Nasty,” Betty said, “I got this on lock. Scoot on out of here, Sugar.”
“Naw girl,” Nasty
said while turning towards Hank. “Time for you to shut up. I got questions. What
you really doin here, cracker?”
Hank took a step
backwards and looked left and right. The only exit was the window and the door. Nasty was
in front of both.
“What are you
getting at, Nasty? I’m not sure I understand.” Hank said. “O, and let me tie my
you’re asking questions about stuff that don’t concern you. You’re asking
questions about that dead man on the news. You’re hassling my girl instead of paying
my girl. Time is money. You’re wasting both. That’s going to cost.”
right hand slipped underneath his pants. He unsnapped the holster and gripped the Glock.
It felt like home.
“So, cracker, how
about you show me that stack of cash you playing with,” Nasty said.
fat gangster pointed the Desert Eagle at Hank’s head.
looked at the gun and time slowed. His hearing became muffled and the edges of his vision
blurred. His heart rate spiked. Somewhere on the edge of reality he noticed Betty slink
out of the room.
Hank kept looking
“Well, Nasty, it’s like this.
They say my brother killed that guy on the news. I just want to get to the bottom of it.
I’m not looking for trouble. We can work something out.”
felt sweat roll down his spine. It was cold and slow. He was still kneeling and squeezing
“It’s already worked
out,” Nasty said. “Give me that stack and walk away.”
“Hopefully I don’t
“I’m going to take
“All right, cracker,
stand up and walk.”
Nasty slid left. He
shifted the gun to his other hand and reached out for Hank’s cash. The movement cleared
the path to door.
Hank took a deep
breath. He flicked out with his left hand and swatted away the Desert Eagle. From the crouch
he exploded towards the open door. He flew out of the room while drawing and gripping the
He slid into the breezeway on his right
side and kicked the door closed. Ten feet to his right was a set of red-brick stairs.
mind screamed: Move. Get away from where Nasty
would aim. Hank crawled into the dusty stair-well. The knuckles on his right hand were
scuffed up and bleeding. He was still holding the Glock.
soon as the door shut Nasty screamed, and started a string of words. With every word he
fired a round.
Hank felt a change
in air pressure. He pressed himself against the bricks and focused on remaining calm.
gun was empty.
peeked out around the corner of the stair-well. The air was smoky with a pink tinge from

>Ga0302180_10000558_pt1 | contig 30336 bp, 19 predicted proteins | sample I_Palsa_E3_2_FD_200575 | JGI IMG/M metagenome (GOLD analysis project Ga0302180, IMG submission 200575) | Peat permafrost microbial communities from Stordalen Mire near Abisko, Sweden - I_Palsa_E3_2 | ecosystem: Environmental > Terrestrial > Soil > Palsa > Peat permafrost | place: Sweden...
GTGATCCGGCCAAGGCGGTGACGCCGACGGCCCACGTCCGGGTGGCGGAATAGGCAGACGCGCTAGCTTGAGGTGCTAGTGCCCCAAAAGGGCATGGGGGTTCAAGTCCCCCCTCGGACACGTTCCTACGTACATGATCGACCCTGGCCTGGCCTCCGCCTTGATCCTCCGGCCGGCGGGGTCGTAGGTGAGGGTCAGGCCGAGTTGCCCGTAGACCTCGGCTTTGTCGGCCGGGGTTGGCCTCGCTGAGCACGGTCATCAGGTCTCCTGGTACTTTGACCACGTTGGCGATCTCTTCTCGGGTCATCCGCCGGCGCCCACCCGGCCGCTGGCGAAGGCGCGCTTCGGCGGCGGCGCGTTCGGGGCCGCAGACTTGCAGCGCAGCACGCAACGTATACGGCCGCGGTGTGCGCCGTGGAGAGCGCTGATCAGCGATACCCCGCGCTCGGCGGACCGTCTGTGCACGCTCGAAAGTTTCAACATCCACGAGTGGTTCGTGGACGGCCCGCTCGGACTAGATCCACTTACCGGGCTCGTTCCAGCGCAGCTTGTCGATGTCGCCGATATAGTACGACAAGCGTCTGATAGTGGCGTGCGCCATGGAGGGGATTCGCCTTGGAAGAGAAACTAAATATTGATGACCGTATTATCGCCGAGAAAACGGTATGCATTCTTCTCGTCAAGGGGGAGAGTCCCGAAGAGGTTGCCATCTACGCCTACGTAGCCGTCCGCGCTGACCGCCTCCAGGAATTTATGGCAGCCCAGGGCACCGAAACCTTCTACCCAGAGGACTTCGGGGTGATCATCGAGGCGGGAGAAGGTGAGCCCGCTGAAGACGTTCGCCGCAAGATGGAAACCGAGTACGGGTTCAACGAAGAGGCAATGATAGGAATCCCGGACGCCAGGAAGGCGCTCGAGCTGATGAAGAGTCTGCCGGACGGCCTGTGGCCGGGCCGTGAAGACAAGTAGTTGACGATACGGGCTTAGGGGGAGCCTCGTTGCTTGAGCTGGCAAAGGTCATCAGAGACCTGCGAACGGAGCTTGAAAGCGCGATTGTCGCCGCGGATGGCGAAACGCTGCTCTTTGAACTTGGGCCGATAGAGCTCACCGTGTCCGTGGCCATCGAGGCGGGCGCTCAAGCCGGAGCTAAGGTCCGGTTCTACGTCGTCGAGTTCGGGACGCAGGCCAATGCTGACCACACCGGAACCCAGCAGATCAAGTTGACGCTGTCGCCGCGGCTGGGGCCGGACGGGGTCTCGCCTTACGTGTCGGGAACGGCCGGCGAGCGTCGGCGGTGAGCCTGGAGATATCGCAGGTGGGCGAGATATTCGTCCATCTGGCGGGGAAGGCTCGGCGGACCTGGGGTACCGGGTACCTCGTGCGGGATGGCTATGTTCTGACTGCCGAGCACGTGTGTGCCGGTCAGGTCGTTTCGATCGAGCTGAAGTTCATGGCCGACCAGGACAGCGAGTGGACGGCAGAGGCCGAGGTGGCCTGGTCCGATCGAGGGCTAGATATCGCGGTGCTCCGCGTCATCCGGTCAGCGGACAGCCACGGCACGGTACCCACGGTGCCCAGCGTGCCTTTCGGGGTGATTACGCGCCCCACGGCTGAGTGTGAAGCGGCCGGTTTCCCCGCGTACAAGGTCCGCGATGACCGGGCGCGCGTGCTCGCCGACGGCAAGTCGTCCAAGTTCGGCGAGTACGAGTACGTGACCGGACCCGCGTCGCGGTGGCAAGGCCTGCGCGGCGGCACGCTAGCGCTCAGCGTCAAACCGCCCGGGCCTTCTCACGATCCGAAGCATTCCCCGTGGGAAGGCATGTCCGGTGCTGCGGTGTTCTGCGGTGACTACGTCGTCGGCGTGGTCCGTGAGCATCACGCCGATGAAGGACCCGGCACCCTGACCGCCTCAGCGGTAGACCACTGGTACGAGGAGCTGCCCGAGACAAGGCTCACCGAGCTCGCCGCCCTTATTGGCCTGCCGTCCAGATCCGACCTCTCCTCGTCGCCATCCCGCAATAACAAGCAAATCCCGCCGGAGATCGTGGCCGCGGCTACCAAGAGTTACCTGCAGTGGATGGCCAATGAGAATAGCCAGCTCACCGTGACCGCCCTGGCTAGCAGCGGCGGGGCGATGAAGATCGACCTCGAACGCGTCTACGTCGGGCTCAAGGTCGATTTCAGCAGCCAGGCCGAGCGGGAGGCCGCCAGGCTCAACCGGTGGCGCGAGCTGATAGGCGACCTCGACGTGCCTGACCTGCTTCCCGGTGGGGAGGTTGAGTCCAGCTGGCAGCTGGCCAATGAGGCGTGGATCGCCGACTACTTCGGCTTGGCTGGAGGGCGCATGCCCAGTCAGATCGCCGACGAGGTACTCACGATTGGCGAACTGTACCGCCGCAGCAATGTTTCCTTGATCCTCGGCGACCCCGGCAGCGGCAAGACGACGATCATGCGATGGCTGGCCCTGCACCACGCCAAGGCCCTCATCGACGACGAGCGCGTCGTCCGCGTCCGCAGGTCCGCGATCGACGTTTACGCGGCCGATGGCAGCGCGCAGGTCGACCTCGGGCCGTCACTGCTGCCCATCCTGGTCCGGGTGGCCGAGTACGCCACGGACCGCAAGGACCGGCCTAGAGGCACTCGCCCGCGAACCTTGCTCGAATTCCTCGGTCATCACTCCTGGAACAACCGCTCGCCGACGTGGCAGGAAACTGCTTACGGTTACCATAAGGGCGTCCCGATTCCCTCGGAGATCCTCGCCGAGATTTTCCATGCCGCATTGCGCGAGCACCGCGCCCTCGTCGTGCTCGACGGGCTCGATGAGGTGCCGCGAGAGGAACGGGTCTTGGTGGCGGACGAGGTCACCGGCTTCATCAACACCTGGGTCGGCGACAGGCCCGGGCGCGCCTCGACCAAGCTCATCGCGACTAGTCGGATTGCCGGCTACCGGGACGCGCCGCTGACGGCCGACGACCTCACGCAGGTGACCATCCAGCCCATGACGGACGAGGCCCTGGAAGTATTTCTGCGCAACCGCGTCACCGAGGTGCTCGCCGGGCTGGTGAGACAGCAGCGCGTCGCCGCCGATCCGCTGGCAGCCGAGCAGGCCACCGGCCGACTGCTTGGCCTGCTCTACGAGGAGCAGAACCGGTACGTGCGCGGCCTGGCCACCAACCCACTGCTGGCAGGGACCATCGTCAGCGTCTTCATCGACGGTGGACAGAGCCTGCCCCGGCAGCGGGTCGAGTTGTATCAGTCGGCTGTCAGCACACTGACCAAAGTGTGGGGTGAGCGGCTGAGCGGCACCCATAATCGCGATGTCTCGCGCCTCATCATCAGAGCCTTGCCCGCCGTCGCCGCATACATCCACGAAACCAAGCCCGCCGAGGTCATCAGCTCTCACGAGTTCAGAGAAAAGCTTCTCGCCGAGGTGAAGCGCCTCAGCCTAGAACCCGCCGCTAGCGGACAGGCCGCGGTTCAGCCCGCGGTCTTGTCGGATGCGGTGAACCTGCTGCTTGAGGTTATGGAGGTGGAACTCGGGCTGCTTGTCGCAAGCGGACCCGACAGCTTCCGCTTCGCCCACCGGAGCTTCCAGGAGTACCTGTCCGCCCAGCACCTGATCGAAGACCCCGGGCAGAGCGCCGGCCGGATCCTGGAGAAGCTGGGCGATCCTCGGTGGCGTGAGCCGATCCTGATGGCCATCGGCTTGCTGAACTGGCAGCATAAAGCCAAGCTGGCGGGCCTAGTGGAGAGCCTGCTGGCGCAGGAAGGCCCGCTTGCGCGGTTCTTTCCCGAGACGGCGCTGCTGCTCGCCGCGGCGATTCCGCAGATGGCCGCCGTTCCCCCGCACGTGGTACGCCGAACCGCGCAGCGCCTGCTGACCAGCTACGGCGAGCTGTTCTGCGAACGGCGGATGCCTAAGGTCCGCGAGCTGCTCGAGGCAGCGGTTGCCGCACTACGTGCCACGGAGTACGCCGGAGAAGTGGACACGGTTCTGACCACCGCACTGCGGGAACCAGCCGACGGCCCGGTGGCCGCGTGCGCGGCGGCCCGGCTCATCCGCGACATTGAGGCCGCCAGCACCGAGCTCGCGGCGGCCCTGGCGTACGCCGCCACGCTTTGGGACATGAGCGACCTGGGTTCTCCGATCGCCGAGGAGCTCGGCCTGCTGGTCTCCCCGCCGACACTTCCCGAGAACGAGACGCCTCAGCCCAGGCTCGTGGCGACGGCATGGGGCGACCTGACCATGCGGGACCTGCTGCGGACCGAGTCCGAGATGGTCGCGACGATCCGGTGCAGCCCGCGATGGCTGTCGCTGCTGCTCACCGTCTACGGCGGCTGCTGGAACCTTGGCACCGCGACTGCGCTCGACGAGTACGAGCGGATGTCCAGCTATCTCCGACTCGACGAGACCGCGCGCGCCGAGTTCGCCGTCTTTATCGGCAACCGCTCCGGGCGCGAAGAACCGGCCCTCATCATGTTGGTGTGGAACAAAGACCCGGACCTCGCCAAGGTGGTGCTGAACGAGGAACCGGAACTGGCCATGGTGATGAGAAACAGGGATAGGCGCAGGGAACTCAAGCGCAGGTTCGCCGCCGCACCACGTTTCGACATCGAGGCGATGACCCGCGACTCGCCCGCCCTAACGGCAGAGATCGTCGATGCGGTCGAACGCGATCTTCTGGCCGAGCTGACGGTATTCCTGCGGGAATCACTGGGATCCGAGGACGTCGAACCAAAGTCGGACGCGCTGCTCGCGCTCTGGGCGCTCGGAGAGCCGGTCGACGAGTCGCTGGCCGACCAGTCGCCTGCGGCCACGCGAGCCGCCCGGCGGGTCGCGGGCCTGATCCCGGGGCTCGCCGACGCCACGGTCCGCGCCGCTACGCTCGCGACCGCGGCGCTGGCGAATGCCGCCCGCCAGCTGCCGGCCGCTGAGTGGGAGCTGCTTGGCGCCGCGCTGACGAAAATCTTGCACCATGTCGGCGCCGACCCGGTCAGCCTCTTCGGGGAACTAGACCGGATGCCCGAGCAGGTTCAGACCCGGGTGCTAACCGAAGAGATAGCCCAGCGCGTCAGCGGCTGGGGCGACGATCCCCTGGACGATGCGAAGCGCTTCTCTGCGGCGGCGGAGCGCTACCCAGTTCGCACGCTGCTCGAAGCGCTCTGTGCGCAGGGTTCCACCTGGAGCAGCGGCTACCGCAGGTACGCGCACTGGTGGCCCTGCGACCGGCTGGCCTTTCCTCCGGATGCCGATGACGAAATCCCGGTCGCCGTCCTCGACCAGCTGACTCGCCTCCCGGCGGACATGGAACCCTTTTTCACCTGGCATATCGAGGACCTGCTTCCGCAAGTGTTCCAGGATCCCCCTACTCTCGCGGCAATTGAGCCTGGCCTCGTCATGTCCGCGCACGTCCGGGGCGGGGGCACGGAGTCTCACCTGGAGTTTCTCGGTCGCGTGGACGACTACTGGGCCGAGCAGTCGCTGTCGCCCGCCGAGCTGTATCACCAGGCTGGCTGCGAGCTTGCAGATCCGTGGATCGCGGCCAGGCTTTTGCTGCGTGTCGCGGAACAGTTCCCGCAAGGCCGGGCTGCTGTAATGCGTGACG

the impacted bricks.
There was an
explosion of cheap particle board and the large gangster stood yelling on the balcony.
aimed his Glock. The red fiber optic dot rested on Nasty’s sternum.
the pistol,” Hank said.
pressed his gun’s magazine release and dropped the empty. He reached into his back
pocket pulling out a fully loaded seven rounder. He slammed it into the handle and
reached for the slide release to put a round in the chamber.
Hank focused on his
gun’s front sight. He pressed the trigger straight to the rear. The first shot broke.
As soon as the sight returned Hank squeezed again. As the criminal fell Hank fired two
Four shots in the
blink of an eye.
Nasty lay still in
front of the hotel room. Blood started to pool. Hank heard Betty screaming.
counted four holes in Nasty. The gangster was bleeding from the stomach, left shoulder,
right thigh, and gun hand. Nasty began to rattle.
Hank kept his Glock
aimed in and walked over. He kicked the Desert Eagle away from the pimp’s hand.
done now, cracker,” Nasty said. “My people gonna put a hit out. Then they gonna
put a root on you. Got you twice. Bitch.”
think your girl Betty’ll call the ambulance. I don’t think any of those wounds
will kill you. So…”
done. This isn’t over.”
wasn’t sure what to do. He had never shot someone while not on government business.
said. “I guess see you later?”
didn’t respond, he just laid there struggling to breathe. Hank considered first aid,
but didn’t want to risk catching whatever blood-borne diseases Nasty surely
hosted. Hank reached into the hotel room and grabbed a small plastic trash can.
He placed it upside down over the Desert Eagle. Then he picked up the four
brass 9mm casings from his Glock.
Hank left quickly.
The last thing he wanted was to be stuck in the cell next to his brother.
He went the long way
home, checking to make sure no one was following him. Halfway back he stopped
in a Piggly-Wiggly Grocery Store’s parking lot, rolled down the windows, and
called Marvin’s defense lawyer.
After Hank finished
hiring the lawyer for himself, he called Erica.
was all going to work out.
As Hank turned off
the phone he heard a smooth and kind voice call out over his left shoulder.
never left the jail.
J.B. Stevens lives in the
Southeastern United States with his wife and daughter.
His writing has been featured in Mystery
Tribune, Noir Nation, Criminal Element, Tough Crime, Out of
the Gutter, Close To The Bone, Thriller Magazine, and other publications.
He is a veteran of the Iraq war
where he earned a Bronze Star. Prior to the war, he was an undefeated Mixed
Martial Arts Fighter. J.B. graduated from The Citadel.
He can be found online at twitter.com/IamJBStevens and jb-stevens.com